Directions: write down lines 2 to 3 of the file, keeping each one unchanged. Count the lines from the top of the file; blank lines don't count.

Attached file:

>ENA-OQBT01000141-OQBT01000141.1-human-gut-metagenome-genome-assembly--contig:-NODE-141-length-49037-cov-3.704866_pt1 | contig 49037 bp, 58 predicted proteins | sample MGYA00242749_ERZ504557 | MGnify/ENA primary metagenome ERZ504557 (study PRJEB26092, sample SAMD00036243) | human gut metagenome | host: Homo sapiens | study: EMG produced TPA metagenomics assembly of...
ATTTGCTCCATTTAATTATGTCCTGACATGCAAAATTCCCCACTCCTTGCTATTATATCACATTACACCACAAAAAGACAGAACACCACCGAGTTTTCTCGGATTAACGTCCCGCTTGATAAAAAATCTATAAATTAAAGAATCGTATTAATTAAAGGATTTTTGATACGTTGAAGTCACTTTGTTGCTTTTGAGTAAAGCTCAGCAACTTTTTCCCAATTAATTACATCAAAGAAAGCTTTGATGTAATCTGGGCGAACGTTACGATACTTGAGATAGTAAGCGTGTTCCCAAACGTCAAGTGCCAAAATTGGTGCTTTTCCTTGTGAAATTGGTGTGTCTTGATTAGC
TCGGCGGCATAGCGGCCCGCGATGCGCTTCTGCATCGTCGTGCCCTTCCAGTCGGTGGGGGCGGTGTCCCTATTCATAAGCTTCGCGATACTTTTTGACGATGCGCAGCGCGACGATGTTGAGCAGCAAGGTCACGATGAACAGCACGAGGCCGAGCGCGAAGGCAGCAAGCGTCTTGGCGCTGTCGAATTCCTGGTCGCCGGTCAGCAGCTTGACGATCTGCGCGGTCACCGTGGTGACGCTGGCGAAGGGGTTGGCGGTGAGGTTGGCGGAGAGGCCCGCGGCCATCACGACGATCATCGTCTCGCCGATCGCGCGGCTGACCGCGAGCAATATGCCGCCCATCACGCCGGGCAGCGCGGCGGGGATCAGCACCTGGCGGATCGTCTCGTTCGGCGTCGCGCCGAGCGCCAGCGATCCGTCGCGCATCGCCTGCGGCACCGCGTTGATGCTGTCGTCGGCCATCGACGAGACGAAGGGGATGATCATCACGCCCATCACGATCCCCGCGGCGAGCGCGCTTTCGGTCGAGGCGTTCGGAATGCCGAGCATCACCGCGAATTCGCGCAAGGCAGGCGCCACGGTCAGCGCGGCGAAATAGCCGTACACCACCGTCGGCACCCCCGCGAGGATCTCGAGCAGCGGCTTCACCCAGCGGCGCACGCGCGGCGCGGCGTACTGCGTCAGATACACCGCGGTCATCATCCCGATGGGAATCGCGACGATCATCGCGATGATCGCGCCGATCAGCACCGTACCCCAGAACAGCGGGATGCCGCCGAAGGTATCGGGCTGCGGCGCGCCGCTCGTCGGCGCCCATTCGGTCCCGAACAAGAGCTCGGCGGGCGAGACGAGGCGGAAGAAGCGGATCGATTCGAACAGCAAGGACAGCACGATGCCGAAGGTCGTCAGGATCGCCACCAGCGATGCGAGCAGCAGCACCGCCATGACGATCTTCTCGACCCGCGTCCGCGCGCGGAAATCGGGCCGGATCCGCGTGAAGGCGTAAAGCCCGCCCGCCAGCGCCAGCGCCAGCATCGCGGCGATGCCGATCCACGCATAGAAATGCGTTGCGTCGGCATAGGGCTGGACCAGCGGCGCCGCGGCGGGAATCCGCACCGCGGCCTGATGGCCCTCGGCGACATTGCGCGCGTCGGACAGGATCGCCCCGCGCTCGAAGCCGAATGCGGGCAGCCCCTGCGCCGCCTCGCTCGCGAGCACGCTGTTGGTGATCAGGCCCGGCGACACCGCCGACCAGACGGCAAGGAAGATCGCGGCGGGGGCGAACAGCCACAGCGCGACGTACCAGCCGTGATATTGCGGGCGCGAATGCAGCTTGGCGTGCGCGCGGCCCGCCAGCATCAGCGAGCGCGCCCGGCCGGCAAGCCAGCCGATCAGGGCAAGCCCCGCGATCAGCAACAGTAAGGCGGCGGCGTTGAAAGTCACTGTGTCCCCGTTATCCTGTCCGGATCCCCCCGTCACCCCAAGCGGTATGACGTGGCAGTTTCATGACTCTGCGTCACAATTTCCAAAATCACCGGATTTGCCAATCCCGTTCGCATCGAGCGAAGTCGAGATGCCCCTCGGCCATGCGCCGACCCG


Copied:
ATTTGCTCCATTTAATTATGTCCTGACATGCAAAATTCCCCACTCCTTGCTATTATATCACATTACACCACAAAAAGACAGAACACCACCGAGTTTTCTCGGATTAACGTCCCGCTTGATAAAAAATCTATAAATTAAAGAATCGTATTAATTAAAGGATTTTTGATACGTTGAAGTCACTTTGTTGCTTTTGAGTAAAGCTCAGCAACTTTTTCCCAATTAATTACATCAAAGAAAGCTTTGATGTAATCTGGGCGAACGTTACGATACTTGAGATAGTAAGCGTGTTCCCAAACGTCAAGTGCCAAAATTGGTGCTTTTCCTTGTGAAATTGGTGTGTCTTGATTAGC
TCGGCGGCATAGCGGCCCGCGATGCGCTTCTGCATCGTCGTGCCCTTCCAGTCGGTGGGGGCGGTGTCCCTATTCATAAGCTTCGCGATACTTTTTGACGATGCGCAGCGCGACGATGTTGAGCAGCAAGGTCACGATGAACAGCACGAGGCCGAGCGCGAAGGCAGCAAGCGTCTTGGCGCTGTCGAATTCCTGGTCGCCGGTCAGCAGCTTGACGATCTGCGCGGTCACCGTGGTGACGCTGGCGAAGGGGTTGGCGGTGAGGTTGGCGGAGAGGCCCGCGGCCATCACGACGATCATCGTCTCGCCGATCGCGCGGCTGACCGCGAGCAATATGCCGCCCATCACGCCGGGCAGCGCGGCGGGGATCAGCACCTGGCGGATCGTCTCGTTCGGCGTCGCGCCGAGCGCCAGCGATCCGTCGCGCATCGCCTGCGGCACCGCGTTGATGCTGTCGTCGGCCATCGACGAGACGAAGGGGATGATCATCACGCCCATCACGATCCCCGCGGCGAGCGCGCTTTCGGTCGAGGCGTTCGGAATGCCGAGCATCACCGCGAATTCGCGCAAGGCAGGCGCCACGGTCAGCGCGGCGAAATAGCCGTACACCACCGTCGGCACCCCCGCGAGGATCTCGAGCAGCGGCTTCACCCAGCGGCGCACGCGCGGCGCGGCGTACTGCGTCAGATACACCGCGGTCATCATCCCGATGGGAATCGCGACGATCATCGCGATGATCGCGCCGATCAGCACCGTACCCCAGAACAGCGGGATGCCGCCGAAGGTATCGGGCTGCGGCGCGCCGCTCGTCGGCGCCCATTCGGTCCCGAACAAGAGCTCGGCGGGCGAGACGAGGCGGAAGAAGCGGATCGATTCGAACAGCAAGGACAGCACGATGCCGAAGGTCGTCAGGATCGCCACCAGCGATGCGAGCAGCAGCACCGCCATGACGATCTTCTCGACCCGCGTCCGCGCGCGGAAATCGGGCCGGATCCGCGTGAAGGCGTAAAGCCCGCCCGCCAGCGCCAGCGCCAGCATCGCGGCGATGCCGATCCACGCATAGAAATGCGTTGCGTCGGCATAGGGCTGGACCAGCGGCGCCGCGGCGGGAATCCGCACCGCGGCCTGATGGCCCTCGGCGACATTGCGCGCGTCGGACAGGATCGCCCCGCGCTCGAAGCCGAATGCGGGCAGCCCCTGCGCCGCCTCGCTCGCGAGCACGCTGTTGGTGATCAGGCCCGGCGACACCGCCGACCAGACGGCAAGGAAGATCGCGGCGGGGGCGAACAGCCACAGCGCGACGTACCAGCCGTGATATTGCGGGCGCGAATGCAGCTTGGCGTGCGCGCGGCCCGCCAGCATCAGCGAGCGCGCCCGGCCGGCAAGCCAGCCGATCAGGGCAAGCCCCGCGATCAGCAACAGTAAGGCGGCGGCGTTGAAAGTCACTGTGTCCCCGTTATCCTGTCCGGATCCCCCCGTCACCCCAAGCGGTATGACGTGGCAGTTTCATGACTCTGCGTCACAATTTCCAAAATCACCGGATTTGCCAATCCCGTTCGCATCGAGCGAAGTCGAGATGCCCCTCGGCCATGCGCCGACCCG